Academic Coaching for privileged children with a sense of entitlement can be difficult, because there is often a simultaneous expression of interest (i.e., on the part of the student and/or parents) in the student’s making better grades and putting more effort into studies, while the academic coach realizes that there may be no “price to pay” for the student’s continuation of careless study habits and amotivational behavior. The under-functioning student realizes that the vacations, the clothes, and the extra-curricular activities will continue to be unwritten by the enablers in the student’s life. What’s an academic coach to do?
During the winter break at a Virginia school, I once advised a couple to tell their child that they would no longer micro-manage the student’s academic activities but that if the student did not pull all grades up to “C’s or better” the student would be going to summer school. At semester’s end, when the student made two “F’s,” the student talked as if he would be going to the aunt’s home on the Florida coast for the family’s traditional month-long vacation. The mother stood firm in telling the son that he would be attending summer school and living with his aunt, while the family vacationed in Florida. The mother went on to say she advised her son that the cost of summer school would be coming from the son’s college fund and must be replenished if he were to enroll in school for the following Fall Semester. She said she would reimburse the college fund 100% for A’s, 80% for B’s, and 70% for C’s.
The mother told me she was opposed by her husband and the family in Florida — each of whom believed her to be harsh and unfair. She prevailed, her son made two “A’s,” and he returned to school with a new attitude and a sense of urgency as he interacted with professors and assignments for the duration of his university experience. Her family reluctantly agreed that her taking a principled position seemed to have worked quite well.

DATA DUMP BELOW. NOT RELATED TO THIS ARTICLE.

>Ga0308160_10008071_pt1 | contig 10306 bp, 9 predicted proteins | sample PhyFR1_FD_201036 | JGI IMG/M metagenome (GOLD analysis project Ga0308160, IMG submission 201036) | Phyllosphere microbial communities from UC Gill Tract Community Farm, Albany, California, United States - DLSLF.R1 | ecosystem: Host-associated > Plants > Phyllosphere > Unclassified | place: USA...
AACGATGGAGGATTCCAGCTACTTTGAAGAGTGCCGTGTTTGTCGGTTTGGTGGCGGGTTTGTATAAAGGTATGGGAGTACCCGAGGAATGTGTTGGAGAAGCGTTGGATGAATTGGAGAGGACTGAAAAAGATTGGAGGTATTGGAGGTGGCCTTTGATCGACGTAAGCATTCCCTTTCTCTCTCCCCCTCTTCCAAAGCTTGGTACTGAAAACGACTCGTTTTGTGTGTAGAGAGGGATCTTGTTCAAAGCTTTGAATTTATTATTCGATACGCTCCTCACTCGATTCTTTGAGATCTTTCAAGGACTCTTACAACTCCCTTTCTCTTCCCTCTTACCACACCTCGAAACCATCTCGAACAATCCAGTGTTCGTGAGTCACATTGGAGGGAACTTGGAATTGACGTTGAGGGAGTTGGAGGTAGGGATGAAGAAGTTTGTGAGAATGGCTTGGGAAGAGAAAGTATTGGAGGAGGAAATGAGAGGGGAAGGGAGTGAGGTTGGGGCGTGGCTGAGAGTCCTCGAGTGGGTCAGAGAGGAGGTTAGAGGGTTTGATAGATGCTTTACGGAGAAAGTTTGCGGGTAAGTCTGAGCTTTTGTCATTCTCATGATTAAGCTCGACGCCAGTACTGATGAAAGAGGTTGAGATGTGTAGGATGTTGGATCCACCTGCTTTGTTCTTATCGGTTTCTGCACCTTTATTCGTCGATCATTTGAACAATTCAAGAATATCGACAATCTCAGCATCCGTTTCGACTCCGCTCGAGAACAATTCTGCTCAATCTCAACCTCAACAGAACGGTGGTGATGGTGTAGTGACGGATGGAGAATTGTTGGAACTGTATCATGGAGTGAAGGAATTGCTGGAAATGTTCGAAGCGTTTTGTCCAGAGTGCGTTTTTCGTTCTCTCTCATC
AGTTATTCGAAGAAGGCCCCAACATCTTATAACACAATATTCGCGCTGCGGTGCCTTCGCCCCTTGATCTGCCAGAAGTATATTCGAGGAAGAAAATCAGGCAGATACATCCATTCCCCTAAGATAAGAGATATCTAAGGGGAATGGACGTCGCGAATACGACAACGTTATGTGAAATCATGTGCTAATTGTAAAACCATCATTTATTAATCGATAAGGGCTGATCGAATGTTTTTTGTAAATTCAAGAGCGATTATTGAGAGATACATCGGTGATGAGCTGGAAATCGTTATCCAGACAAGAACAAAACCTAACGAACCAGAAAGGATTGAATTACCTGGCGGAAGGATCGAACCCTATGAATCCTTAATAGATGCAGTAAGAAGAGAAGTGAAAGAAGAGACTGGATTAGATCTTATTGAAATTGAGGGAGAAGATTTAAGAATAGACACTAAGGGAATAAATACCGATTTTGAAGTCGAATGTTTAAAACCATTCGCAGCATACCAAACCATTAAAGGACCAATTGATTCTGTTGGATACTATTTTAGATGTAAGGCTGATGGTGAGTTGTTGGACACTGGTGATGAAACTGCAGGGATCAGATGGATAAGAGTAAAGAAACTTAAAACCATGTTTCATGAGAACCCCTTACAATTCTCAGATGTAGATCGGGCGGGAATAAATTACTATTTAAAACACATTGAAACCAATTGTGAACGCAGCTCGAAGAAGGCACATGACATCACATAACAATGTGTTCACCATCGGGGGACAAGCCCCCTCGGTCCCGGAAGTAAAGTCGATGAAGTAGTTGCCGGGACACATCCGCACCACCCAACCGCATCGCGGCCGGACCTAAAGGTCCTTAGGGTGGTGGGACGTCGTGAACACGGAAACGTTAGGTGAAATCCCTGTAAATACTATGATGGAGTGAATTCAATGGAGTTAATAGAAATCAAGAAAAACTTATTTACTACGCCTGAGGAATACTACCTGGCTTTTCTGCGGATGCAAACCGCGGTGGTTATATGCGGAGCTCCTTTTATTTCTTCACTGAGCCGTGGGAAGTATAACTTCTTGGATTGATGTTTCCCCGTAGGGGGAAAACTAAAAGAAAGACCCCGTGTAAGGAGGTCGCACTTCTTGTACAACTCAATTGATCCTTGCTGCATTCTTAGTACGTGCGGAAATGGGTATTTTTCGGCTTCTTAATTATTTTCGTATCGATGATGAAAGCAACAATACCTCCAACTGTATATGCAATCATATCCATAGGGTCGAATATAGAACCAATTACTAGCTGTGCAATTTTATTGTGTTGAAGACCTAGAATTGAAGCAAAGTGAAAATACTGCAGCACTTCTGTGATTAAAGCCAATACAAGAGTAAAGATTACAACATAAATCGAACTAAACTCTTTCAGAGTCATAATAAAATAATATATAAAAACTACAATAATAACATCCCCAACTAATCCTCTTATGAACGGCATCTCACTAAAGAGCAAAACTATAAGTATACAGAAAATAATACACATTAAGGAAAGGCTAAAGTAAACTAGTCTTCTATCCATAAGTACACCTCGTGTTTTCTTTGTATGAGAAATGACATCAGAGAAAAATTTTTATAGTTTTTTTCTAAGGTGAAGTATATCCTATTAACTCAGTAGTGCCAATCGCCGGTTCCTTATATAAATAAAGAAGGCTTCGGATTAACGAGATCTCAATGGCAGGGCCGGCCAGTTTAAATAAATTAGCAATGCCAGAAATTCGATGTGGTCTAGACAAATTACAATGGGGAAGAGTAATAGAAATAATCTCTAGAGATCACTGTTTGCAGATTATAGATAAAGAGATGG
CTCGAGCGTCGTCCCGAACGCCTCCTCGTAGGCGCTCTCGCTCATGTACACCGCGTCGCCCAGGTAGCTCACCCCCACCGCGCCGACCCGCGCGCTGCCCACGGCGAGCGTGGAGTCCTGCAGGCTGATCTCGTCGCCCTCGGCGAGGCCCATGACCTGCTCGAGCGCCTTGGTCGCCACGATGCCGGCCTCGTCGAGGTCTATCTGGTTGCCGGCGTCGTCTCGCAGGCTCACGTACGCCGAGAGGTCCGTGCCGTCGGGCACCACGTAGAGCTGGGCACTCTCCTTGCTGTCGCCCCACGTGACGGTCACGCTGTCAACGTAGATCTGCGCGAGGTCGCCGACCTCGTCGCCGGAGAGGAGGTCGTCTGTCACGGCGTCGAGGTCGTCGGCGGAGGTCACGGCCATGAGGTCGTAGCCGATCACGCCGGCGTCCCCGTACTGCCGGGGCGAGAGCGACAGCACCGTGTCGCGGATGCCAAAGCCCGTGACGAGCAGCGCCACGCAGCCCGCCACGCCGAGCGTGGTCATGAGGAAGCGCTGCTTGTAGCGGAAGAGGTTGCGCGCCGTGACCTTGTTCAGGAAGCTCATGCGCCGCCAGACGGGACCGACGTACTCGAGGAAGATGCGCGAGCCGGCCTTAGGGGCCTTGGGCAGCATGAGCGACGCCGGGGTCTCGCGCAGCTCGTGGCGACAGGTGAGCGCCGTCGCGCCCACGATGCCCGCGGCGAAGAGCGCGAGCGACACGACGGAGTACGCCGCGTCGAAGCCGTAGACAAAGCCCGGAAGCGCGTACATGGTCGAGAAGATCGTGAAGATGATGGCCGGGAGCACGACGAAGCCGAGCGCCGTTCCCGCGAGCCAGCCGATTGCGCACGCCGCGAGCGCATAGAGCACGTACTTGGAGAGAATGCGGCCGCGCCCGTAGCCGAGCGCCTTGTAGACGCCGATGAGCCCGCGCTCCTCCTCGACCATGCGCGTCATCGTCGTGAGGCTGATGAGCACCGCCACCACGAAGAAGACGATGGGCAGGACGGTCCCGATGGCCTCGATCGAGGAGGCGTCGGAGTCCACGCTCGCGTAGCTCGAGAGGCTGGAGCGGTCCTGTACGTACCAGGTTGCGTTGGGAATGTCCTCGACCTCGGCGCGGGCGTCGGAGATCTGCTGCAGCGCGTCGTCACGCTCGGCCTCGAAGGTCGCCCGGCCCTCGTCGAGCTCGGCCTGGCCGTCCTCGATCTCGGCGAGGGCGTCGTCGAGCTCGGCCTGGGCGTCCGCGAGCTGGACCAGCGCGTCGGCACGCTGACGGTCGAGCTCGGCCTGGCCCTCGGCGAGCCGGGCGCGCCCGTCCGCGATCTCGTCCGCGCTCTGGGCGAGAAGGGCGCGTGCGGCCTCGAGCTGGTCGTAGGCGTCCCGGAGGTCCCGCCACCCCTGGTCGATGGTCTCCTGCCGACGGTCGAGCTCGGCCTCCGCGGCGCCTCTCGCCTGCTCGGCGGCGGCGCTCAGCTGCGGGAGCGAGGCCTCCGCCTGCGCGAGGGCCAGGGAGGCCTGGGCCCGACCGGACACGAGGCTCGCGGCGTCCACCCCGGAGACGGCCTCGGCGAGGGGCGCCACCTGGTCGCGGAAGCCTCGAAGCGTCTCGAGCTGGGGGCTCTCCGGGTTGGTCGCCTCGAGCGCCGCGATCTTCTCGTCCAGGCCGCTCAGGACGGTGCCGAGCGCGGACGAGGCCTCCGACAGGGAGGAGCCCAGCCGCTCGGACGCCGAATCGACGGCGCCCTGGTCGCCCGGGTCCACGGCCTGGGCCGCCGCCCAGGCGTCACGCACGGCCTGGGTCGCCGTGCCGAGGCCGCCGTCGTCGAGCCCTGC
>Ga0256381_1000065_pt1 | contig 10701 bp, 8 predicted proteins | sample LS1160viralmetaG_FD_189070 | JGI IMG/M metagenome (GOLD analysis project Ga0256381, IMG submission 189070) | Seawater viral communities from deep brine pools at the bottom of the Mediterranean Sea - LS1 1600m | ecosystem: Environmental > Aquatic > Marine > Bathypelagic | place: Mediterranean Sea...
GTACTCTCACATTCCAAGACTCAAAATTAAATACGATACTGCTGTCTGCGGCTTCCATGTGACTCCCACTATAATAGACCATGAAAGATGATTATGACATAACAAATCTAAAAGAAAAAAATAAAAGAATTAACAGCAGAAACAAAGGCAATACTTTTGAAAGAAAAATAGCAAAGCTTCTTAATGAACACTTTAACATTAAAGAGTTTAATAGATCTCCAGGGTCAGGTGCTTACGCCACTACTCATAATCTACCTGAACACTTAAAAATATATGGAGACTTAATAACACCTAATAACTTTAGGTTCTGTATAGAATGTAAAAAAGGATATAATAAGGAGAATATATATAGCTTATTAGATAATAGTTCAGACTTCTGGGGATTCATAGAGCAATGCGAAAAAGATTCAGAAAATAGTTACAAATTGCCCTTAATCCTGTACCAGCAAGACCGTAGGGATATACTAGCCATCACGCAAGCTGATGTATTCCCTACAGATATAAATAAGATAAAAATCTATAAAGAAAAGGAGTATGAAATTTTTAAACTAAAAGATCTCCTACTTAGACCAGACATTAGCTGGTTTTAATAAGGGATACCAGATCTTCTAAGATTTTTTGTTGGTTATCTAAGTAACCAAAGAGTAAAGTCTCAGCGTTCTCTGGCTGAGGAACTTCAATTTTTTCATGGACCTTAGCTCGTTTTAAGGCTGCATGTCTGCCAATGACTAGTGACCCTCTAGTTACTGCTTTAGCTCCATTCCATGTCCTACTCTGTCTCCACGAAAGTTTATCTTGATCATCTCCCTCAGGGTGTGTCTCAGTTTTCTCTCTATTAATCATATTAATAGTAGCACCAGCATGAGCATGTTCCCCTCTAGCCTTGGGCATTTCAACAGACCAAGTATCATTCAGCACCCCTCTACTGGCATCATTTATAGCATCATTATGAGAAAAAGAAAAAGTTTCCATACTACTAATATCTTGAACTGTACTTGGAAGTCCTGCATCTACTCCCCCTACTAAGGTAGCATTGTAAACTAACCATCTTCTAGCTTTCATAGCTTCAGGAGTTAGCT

In my opinion, this is an excellent example of how to use natural-and-logical consequences to motivate students to put all required energy into assignments and permits the parents to empower the student to assume greater responsibility for quality work.
Academic coaches may wish to remind themselves of the importance of avoiding power struggles in recommending such a course of action — so that any failure is not the coach’s failure and everyone involved views failure as following from well-intentioned but misguided decisions made by the student and the parents.
As a matter of strategy and style, it is often helpful for the coach to write a letter to the parents (e.g., at the beginning of the summer) summarizing the coach’s recommendation and the coach’s role as a consultant to the family to assess the under-functioning behavior and put forth a plan for remediation. Oftentimes, such a success experience with this natural-and-logical approach becomes a template for upcoming challenges and helps the student internalize controls. Furthermore, it enables the student to accept credit for hard work and a new experience for academic excellence.
— Andrew J. Billups
NOTE: Some details have been changed to protect privacy.